Regarding the public prosecution offices, we constantly notice an untimely initiation of indictments, inefficient or negligent management of pre-investigation and investigative procedures that resulted in untimely or in no provision of relevant evidence, as well as failure to take measures against the perpetrators to prevent continued violence against the victims. All of these institutional oversights have become even more visible with the emergence of sexual violence and harassment of women in the digital sphere, which, although is massively occurring and counting thousands of female victims in the Balkans, does not receive an adequate institutional response or an appropriate public support. On the contrary, discrediting experiences, blaming, embarrassing and double victimizing are the dominant narratives that women face today. It is obvious that the silence of the institutions is additionally encouraging the functioning and the maintenance of such groups in the digital space, while the girls continue to face danger for their personal safety and have violated dignity and health. Unfortunately, the easiest way to humiliate a woman is to portray her in a sexual scenario, which only speaks of the insurmountable stigma that still marks female sexuality as shameful and indecent, and labels victims in this context not as victims, but as women who “sought this to themselves”.
Thus, the stolen photographs, combined with the misogynist, sexist and violent comments, and the treatment of women as objects without integrity, feelings, desires and traumas, speak of serious, deep-rooted misogynic values in our region that must be comprehensively and radically addressed. But, in order to begin solving the problem, we must first name it. This is not a problem of personal data abuse and it cannot be solved with such a limited approach. This is a problem of gender-based violence, with the purpose of humiliating, blackmailing, silencing and oppressing girls and women, and if it is not treated as such, the perpetrators will succeed in this goal.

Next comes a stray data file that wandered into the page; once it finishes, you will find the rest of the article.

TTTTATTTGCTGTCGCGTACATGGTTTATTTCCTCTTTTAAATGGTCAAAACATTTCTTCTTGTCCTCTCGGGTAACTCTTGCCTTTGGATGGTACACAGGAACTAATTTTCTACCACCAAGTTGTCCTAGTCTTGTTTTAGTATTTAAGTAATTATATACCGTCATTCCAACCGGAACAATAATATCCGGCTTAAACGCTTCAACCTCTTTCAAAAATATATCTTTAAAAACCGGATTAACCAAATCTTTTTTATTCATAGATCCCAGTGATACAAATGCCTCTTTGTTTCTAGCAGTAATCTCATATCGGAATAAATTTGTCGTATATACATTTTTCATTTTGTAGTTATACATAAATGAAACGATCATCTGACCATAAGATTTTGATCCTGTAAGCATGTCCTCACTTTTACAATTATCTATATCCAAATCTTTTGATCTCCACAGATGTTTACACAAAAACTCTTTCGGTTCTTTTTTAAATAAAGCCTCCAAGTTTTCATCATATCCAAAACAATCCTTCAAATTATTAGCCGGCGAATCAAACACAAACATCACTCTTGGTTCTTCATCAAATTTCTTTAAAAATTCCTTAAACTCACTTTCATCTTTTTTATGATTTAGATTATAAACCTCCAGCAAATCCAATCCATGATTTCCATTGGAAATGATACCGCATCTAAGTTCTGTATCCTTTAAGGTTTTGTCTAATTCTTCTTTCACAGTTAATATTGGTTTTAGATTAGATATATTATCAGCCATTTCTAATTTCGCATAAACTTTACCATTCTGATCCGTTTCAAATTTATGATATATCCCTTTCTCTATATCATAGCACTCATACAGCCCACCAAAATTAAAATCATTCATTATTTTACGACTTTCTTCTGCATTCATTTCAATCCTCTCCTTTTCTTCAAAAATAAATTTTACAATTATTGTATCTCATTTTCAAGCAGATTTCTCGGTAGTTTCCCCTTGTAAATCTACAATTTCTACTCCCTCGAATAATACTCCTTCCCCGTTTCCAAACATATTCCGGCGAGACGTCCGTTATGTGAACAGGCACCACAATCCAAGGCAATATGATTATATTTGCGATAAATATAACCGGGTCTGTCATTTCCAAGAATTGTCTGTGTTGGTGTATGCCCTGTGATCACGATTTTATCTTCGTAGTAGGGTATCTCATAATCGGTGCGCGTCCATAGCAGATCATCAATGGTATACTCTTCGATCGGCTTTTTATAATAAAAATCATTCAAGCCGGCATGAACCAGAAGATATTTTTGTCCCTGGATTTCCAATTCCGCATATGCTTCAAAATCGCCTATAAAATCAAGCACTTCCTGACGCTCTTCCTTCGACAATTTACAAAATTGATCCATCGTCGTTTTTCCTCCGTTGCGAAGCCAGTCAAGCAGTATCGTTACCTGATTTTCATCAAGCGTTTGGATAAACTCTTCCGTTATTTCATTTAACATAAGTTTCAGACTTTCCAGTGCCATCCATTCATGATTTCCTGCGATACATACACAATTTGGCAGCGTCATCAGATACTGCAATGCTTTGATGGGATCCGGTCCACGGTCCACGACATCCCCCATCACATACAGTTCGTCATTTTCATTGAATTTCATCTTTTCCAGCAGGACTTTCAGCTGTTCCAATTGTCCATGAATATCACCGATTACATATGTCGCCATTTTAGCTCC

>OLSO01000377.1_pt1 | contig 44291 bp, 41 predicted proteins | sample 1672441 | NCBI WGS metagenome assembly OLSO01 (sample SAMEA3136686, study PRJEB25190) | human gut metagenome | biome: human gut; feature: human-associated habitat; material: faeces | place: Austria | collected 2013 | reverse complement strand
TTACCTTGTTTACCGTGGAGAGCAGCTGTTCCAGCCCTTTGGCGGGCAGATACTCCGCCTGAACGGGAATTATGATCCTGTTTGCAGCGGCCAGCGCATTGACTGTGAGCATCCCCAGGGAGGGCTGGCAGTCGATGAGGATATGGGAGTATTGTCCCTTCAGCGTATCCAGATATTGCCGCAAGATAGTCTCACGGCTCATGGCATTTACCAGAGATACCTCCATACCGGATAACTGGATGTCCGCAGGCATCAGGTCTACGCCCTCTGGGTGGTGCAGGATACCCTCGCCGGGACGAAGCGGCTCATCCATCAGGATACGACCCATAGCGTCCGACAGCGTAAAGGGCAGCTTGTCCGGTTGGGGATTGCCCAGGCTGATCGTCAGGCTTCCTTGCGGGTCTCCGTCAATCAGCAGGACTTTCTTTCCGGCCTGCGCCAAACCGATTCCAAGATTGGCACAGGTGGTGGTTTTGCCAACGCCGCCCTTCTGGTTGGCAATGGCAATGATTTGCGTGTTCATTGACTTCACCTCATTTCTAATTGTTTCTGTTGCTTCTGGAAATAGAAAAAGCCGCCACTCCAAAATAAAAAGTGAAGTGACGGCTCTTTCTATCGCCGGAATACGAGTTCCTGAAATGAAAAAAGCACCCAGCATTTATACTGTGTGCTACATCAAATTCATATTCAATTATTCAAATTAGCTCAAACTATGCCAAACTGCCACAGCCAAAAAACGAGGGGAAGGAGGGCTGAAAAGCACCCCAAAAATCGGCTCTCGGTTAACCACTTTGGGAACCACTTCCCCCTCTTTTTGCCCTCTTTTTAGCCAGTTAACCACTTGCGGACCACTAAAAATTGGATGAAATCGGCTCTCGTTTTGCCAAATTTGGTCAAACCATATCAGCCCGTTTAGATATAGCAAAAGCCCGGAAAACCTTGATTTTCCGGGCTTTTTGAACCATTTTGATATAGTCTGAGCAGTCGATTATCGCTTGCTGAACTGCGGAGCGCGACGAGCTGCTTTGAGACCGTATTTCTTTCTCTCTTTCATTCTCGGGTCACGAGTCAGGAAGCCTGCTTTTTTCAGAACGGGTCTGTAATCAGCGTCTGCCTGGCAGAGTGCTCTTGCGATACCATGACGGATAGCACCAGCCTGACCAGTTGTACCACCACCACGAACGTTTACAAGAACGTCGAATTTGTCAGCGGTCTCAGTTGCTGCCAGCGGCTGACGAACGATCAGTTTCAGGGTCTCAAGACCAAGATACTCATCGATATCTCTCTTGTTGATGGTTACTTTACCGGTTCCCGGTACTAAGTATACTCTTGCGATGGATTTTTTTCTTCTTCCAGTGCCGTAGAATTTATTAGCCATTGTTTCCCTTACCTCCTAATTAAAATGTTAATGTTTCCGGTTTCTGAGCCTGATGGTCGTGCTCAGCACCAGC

Today we are aware that there is a regional network of harassers, i.e. opening and administering of Balkan groups whose aim is to humiliate and sexually harass women. Therefore we demand from the relevant institutions to seriously and with responsibility approach to this social fenomena which affect at least the half of population. We demand institutional cross border cooperation in thorough investigation and prosecution of all involved offenders from the region.
This case is a chance for the institutions from all over the region to show that they stand for women’s rights and protection against gender-based violence, not just declaratively, but in practice! Hence, we ask the Public Prosecutor’s Offices in the region to immediately and thoroughly clear the cases with the Telegram groups that are acts of crime. We ask the Ministries of Interior Affairs to continuously undertake preventive activities and to put a stop to the existence of these groups.
Jointly and in solidarity!
 In order to better explain gender-based violence against women committed through the use of ICT (hereinafter information and communication technologies), we can understand it and connect it with experiences of violence in a real environment, and it can only be in a digital environment / space. It may include unlawful threats, harassment, insults, stalking or incitement to violence, unsolicited, offensive or sexually explicit emails or messages, sexual blackmail, forcing a person to view sexually explicit material, sharing or posting private images or recordings of sexually explicit content without consent. (so-called revenge pornography) or posting the listed content on sites.